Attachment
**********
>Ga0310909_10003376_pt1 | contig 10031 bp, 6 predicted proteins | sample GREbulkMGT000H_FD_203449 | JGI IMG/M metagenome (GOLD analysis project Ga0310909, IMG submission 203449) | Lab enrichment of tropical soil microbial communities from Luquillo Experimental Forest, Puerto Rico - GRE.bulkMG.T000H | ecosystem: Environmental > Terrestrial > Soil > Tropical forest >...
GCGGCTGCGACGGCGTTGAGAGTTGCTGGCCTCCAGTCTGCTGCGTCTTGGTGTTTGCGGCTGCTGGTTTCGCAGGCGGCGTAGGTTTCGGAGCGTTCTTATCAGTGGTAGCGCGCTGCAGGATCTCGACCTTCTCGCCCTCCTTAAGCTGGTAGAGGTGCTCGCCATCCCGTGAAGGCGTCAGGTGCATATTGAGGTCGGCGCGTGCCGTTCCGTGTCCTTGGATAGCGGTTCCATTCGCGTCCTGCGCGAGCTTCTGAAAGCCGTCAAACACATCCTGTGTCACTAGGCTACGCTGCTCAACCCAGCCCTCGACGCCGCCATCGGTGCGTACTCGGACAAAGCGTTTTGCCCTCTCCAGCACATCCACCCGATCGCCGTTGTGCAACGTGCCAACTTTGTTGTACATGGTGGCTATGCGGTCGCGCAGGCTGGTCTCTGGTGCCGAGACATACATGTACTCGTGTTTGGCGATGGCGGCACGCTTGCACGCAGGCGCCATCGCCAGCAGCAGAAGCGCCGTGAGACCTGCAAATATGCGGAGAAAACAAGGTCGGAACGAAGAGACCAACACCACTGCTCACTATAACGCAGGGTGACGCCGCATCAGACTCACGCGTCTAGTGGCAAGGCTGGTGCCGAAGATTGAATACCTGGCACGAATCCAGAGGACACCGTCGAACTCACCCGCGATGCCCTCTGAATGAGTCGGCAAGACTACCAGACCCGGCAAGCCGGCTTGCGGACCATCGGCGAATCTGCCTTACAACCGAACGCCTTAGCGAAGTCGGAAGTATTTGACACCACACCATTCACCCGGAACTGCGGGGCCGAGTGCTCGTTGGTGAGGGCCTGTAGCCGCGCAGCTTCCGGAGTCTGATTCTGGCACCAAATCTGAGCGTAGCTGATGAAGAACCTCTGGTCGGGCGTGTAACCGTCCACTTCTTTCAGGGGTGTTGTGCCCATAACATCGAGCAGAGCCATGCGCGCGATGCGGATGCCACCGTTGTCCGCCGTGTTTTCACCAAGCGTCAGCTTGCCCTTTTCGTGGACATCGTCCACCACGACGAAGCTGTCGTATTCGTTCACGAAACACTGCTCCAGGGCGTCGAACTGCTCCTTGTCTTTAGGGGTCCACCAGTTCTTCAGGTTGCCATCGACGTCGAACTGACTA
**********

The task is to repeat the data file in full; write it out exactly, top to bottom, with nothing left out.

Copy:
>Ga0310909_10003376_pt1 | contig 10031 bp, 6 predicted proteins | sample GREbulkMGT000H_FD_203449 | JGI IMG/M metagenome (GOLD analysis project Ga0310909, IMG submission 203449) | Lab enrichment of tropical soil microbial communities from Luquillo Experimental Forest, Puerto Rico - GRE.bulkMG.T000H | ecosystem: Environmental > Terrestrial > Soil > Tropical forest >...
GCGGCTGCGACGGCGTTGAGAGTTGCTGGCCTCCAGTCTGCTGCGTCTTGGTGTTTGCGGCTGCTGGTTTCGCAGGCGGCGTAGGTTTCGGAGCGTTCTTATCAGTGGTAGCGCGCTGCAGGATCTCGACCTTCTCGCCCTCCTTAAGCTGGTAGAGGTGCTCGCCATCCCGTGAAGGCGTCAGGTGCATATTGAGGTCGGCGCGTGCCGTTCCGTGTCCTTGGATAGCGGTTCCATTCGCGTCCTGCGCGAGCTTCTGAAAGCCGTCAAACACATCCTGTGTCACTAGGCTACGCTGCTCAACCCAGCCCTCGACGCCGCCATCGGTGCGTACTCGGACAAAGCGTTTTGCCCTCTCCAGCACATCCACCCGATCGCCGTTGTGCAACGTGCCAACTTTGTTGTACATGGTGGCTATGCGGTCGCGCAGGCTGGTCTCTGGTGCCGAGACATACATGTACTCGTGTTTGGCGATGGCGGCACGCTTGCACGCAGGCGCCATCGCCAGCAGCAGAAGCGCCGTGAGACCTGCAAATATGCGGAGAAAACAAGGTCGGAACGAAGAGACCAACACCACTGCTCACTATAACGCAGGGTGACGCCGCATCAGACTCACGCGTCTAGTGGCAAGGCTGGTGCCGAAGATTGAATACCTGGCACGAATCCAGAGGACACCGTCGAACTCACCCGCGATGCCCTCTGAATGAGTCGGCAAGACTACCAGACCCGGCAAGCCGGCTTGCGGACCATCGGCGAATCTGCCTTACAACCGAACGCCTTAGCGAAGTCGGAAGTATTTGACACCACACCATTCACCCGGAACTGCGGGGCCGAGTGCTCGTTGGTGAGGGCCTGTAGCCGCGCAGCTTCCGGAGTCTGATTCTGGCACCAAATCTGAGCGTAGCTGATGAAGAACCTCTGGTCGGGCGTGTAACCGTCCACTTCTTTCAGGGGTGTTGTGCCCATAACATCGAGCAGAGCCATGCGCGCGATGCGGATGCCACCGTTGTCCGCCGTGTTTTCACCAAGCGTCAGCTTGCCCTTTTCGTGGACATCGTCCACCACGACGAAGCTGTCGTATTCGTTCACGAAACACTGCTCCAGGGCGTCGAACTGCTCCTTGTCTTTAGGGGTCCACCAGTTCTTCAGGTTGCCATCGACGTCGAACTGACTA